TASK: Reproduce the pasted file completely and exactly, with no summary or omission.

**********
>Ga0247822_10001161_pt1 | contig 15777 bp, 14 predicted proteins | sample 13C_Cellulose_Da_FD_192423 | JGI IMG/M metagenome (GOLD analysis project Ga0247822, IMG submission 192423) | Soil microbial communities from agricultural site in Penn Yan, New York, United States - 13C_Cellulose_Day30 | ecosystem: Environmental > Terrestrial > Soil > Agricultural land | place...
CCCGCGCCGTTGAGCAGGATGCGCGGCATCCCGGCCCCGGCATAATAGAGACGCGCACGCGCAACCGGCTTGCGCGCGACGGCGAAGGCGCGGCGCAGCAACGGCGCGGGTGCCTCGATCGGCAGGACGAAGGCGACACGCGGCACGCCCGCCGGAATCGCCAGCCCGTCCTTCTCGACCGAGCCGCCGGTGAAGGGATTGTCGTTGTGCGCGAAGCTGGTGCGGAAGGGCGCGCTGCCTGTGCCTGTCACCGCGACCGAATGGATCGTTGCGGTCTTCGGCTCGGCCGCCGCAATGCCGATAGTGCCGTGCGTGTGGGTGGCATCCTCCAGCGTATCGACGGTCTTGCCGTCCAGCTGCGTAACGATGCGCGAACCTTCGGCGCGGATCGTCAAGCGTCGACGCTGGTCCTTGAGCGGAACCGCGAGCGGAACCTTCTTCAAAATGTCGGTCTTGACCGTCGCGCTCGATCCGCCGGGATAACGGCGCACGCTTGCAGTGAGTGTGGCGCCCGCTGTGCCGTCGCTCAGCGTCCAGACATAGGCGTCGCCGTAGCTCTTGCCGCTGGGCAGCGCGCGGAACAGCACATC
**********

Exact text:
>Ga0247822_10001161_pt1 | contig 15777 bp, 14 predicted proteins | sample 13C_Cellulose_Da_FD_192423 | JGI IMG/M metagenome (GOLD analysis project Ga0247822, IMG submission 192423) | Soil microbial communities from agricultural site in Penn Yan, New York, United States - 13C_Cellulose_Day30 | ecosystem: Environmental > Terrestrial > Soil > Agricultural land | place...
CCCGCGCCGTTGAGCAGGATGCGCGGCATCCCGGCCCCGGCATAATAGAGACGCGCACGCGCAACCGGCTTGCGCGCGACGGCGAAGGCGCGGCGCAGCAACGGCGCGGGTGCCTCGATCGGCAGGACGAAGGCGACACGCGGCACGCCCGCCGGAATCGCCAGCCCGTCCTTCTCGACCGAGCCGCCGGTGAAGGGATTGTCGTTGTGCGCGAAGCTGGTGCGGAAGGGCGCGCTGCCTGTGCCTGTCACCGCGACCGAATGGATCGTTGCGGTCTTCGGCTCGGCCGCCGCAATGCCGATAGTGCCGTGCGTGTGGGTGGCATCCTCCAGCGTATCGACGGTCTTGCCGTCCAGCTGCGTAACGATGCGCGAACCTTCGGCGCGGATCGTCAAGCGTCGACGCTGGTCCTTGAGCGGAACCGCGAGCGGAACCTTCTTCAAAATGTCGGTCTTGACCGTCGCGCTCGATCCGCCGGGATAACGGCGCACGCTTGCAGTGAGTGTGGCGCCCGCTGTGCCGTCGCTCAGCGTCCAGACATAGGCGTCGCCGTAGCTCTTGCCGCTGGGCAGCGCGCGGAACAGCACATC